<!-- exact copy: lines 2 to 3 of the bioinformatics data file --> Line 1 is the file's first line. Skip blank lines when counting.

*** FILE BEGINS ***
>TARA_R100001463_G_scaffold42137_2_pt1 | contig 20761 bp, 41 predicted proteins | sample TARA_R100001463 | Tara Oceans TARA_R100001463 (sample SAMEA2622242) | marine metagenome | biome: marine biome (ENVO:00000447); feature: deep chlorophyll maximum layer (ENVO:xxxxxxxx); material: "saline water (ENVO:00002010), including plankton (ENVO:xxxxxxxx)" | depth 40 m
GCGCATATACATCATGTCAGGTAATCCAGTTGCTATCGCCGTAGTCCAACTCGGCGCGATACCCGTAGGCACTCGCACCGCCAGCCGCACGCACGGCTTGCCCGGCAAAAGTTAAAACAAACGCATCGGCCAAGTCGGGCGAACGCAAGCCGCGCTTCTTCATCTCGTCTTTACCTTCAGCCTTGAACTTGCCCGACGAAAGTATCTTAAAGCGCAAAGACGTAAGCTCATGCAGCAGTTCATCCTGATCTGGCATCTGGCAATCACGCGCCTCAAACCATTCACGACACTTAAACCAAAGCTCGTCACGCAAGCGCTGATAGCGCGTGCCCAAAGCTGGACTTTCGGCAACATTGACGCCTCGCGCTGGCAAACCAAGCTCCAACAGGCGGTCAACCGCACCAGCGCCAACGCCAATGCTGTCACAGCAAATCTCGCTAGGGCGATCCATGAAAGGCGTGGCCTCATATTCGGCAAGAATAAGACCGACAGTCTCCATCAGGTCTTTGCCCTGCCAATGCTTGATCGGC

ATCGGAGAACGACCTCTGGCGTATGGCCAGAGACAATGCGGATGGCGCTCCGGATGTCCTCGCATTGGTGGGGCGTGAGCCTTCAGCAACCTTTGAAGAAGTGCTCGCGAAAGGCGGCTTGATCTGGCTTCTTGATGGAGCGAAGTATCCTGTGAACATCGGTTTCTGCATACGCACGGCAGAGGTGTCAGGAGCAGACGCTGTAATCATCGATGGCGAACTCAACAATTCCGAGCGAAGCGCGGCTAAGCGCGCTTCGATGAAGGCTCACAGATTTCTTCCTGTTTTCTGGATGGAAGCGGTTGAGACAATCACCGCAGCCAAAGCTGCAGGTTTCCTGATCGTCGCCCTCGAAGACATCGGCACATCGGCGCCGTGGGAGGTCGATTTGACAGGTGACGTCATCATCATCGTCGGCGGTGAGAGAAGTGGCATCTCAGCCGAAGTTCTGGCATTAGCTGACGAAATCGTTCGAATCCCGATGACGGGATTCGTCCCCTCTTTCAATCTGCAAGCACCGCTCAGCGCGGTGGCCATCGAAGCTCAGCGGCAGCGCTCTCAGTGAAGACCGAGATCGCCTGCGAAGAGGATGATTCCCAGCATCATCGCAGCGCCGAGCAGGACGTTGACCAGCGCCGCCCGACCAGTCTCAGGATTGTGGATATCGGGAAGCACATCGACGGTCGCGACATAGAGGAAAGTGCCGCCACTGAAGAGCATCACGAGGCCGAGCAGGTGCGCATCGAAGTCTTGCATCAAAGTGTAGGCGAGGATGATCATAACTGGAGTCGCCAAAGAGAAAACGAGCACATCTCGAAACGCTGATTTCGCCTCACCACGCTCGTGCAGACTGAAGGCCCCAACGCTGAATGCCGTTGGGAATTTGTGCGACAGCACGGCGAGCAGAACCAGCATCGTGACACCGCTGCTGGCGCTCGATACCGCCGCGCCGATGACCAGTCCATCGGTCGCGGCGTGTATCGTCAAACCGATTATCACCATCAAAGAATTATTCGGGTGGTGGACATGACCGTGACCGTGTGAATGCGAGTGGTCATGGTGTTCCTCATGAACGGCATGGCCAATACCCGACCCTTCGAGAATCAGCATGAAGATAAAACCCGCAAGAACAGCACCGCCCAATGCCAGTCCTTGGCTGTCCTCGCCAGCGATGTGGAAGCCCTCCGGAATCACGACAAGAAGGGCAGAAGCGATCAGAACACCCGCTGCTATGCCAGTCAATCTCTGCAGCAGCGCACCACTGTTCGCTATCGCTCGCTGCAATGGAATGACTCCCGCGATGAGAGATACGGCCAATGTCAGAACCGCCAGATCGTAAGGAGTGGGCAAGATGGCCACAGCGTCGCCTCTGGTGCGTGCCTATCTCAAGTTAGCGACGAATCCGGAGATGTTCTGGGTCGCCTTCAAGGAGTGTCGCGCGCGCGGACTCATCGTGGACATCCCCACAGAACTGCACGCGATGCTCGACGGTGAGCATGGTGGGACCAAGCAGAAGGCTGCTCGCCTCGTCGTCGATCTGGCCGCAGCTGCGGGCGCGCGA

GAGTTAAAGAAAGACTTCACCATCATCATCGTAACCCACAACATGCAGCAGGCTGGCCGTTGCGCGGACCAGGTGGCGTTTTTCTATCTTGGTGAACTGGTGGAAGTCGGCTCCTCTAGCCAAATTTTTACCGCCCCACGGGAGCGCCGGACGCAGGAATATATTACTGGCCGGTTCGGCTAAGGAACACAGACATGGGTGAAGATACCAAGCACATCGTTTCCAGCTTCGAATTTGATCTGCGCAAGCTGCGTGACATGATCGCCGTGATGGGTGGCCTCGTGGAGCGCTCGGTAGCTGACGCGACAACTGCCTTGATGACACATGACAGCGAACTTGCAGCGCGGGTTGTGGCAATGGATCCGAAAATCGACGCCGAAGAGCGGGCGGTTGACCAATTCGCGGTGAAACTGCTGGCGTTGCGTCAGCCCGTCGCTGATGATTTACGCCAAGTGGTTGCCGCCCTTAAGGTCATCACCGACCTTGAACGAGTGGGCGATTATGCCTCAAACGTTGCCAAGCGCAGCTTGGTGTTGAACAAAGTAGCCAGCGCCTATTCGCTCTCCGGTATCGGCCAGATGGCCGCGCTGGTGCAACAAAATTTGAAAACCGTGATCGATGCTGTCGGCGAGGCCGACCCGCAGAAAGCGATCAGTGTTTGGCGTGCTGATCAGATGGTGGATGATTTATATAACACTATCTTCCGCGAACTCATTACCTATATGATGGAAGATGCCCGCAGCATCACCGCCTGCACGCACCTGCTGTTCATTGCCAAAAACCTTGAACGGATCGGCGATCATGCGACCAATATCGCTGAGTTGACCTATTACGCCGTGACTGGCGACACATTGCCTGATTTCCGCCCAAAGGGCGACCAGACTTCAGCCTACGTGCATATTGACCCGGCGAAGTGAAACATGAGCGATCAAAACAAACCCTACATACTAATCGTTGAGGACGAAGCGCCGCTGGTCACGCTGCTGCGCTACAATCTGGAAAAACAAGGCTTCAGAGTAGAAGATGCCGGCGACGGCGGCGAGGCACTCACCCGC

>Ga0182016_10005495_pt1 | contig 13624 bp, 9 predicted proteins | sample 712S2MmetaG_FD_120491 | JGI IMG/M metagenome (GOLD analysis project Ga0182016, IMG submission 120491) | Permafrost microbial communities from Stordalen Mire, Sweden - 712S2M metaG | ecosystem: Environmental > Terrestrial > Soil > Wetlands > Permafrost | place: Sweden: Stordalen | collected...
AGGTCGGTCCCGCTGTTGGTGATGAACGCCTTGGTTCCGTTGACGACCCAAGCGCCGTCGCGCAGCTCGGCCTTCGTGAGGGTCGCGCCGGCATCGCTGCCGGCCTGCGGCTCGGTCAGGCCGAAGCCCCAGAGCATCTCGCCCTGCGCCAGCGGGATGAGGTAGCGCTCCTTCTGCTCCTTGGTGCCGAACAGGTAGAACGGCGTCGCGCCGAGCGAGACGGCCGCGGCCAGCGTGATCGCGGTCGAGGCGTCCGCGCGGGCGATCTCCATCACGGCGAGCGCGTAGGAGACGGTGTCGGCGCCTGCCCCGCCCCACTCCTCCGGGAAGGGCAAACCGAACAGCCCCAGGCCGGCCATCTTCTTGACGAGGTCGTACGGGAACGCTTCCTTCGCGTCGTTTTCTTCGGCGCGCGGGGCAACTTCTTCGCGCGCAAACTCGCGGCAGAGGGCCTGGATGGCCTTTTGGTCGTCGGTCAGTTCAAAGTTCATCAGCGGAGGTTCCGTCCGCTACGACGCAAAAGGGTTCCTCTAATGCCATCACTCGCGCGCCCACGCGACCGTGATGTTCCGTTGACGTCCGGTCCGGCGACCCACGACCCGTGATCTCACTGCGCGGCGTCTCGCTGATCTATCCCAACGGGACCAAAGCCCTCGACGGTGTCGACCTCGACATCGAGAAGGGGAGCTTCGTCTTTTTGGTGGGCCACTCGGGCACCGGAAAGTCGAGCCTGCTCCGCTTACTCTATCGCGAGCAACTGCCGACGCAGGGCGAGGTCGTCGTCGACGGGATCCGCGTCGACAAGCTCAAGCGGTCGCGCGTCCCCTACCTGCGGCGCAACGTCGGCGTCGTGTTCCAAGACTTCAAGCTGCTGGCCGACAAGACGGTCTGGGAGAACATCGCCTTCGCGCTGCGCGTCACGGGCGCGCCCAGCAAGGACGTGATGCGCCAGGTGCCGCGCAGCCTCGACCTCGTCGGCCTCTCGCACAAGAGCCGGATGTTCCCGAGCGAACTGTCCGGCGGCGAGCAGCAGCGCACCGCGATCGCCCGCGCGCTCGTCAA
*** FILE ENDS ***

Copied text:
GCGCATATACATCATGTCAGGTAATCCAGTTGCTATCGCCGTAGTCCAACTCGGCGCGATACCCGTAGGCACTCGCACCGCCAGCCGCACGCACGGCTTGCCCGGCAAAAGTTAAAACAAACGCATCGGCCAAGTCGGGCGAACGCAAGCCGCGCTTCTTCATCTCGTCTTTACCTTCAGCCTTGAACTTGCCCGACGAAAGTATCTTAAAGCGCAAAGACGTAAGCTCATGCAGCAGTTCATCCTGATCTGGCATCTGGCAATCACGCGCCTCAAACCATTCACGACACTTAAACCAAAGCTCGTCACGCAAGCGCTGATAGCGCGTGCCCAAAGCTGGACTTTCGGCAACATTGACGCCTCGCGCTGGCAAACCAAGCTCCAACAGGCGGTCAACCGCACCAGCGCCAACGCCAATGCTGTCACAGCAAATCTCGCTAGGGCGATCCATGAAAGGCGTGGCCTCATATTCGGCAAGAATAAGACCGACAGTCTCCATCAGGTCTTTGCCCTGCCAATGCTTGATCGGC

ATCGGAGAACGACCTCTGGCGTATGGCCAGAGACAATGCGGATGGCGCTCCGGATGTCCTCGCATTGGTGGGGCGTGAGCCTTCAGCAACCTTTGAAGAAGTGCTCGCGAAAGGCGGCTTGATCTGGCTTCTTGATGGAGCGAAGTATCCTGTGAACATCGGTTTCTGCATACGCACGGCAGAGGTGTCAGGAGCAGACGCTGTAATCATCGATGGCGAACTCAACAATTCCGAGCGAAGCGCGGCTAAGCGCGCTTCGATGAAGGCTCACAGATTTCTTCCTGTTTTCTGGATGGAAGCGGTTGAGACAATCACCGCAGCCAAAGCTGCAGGTTTCCTGATCGTCGCCCTCGAAGACATCGGCACATCGGCGCCGTGGGAGGTCGATTTGACAGGTGACGTCATCATCATCGTCGGCGGTGAGAGAAGTGGCATCTCAGCCGAAGTTCTGGCATTAGCTGACGAAATCGTTCGAATCCCGATGACGGGATTCGTCCCCTCTTTCAATCTGCAAGCACCGCTCAGCGCGGTGGCCATCGAAGCTCAGCGGCAGCGCTCTCAGTGAAGACCGAGATCGCCTGCGAAGAGGATGATTCCCAGCATCATCGCAGCGCCGAGCAGGACGTTGACCAGCGCCGCCCGACCAGTCTCAGGATTGTGGATATCGGGAAGCACATCGACGGTCGCGACATAGAGGAAAGTGCCGCCACTGAAGAGCATCACGAGGCCGAGCAGGTGCGCATCGAAGTCTTGCATCAAAGTGTAGGCGAGGATGATCATAACTGGAGTCGCCAAAGAGAAAACGAGCACATCTCGAAACGCTGATTTCGCCTCACCACGCTCGTGCAGACTGAAGGCCCCAACGCTGAATGCCGTTGGGAATTTGTGCGACAGCACGGCGAGCAGAACCAGCATCGTGACACCGCTGCTGGCGCTCGATACCGCCGCGCCGATGACCAGTCCATCGGTCGCGGCGTGTATCGTCAAACCGATTATCACCATCAAAGAATTATTCGGGTGGTGGACATGACCGTGACCGTGTGAATGCGAGTGGTCATGGTGTTCCTCATGAACGGCATGGCCAATACCCGACCCTTCGAGAATCAGCATGAAGATAAAACCCGCAAGAACAGCACCGCCCAATGCCAGTCCTTGGCTGTCCTCGCCAGCGATGTGGAAGCCCTCCGGAATCACGACAAGAAGGGCAGAAGCGATCAGAACACCCGCTGCTATGCCAGTCAATCTCTGCAGCAGCGCACCACTGTTCGCTATCGCTCGCTGCAATGGAATGACTCCCGCGATGAGAGATACGGCCAATGTCAGAACCGCCAGATCGTAAGGAGTGGGCAAGATGGCCACAGCGTCGCCTCTGGTGCGTGCCTATCTCAAGTTAGCGACGAATCCGGAGATGTTCTGGGTCGCCTTCAAGGAGTGTCGCGCGCGCGGACTCATCGTGGACATCCCCACAGAACTGCACGCGATGCTCGACGGTGAGCATGGTGGGACCAAGCAGAAGGCTGCTCGCCTCGTCGTCGATCTGGCCGCAGCTGCGGGCGCGCGA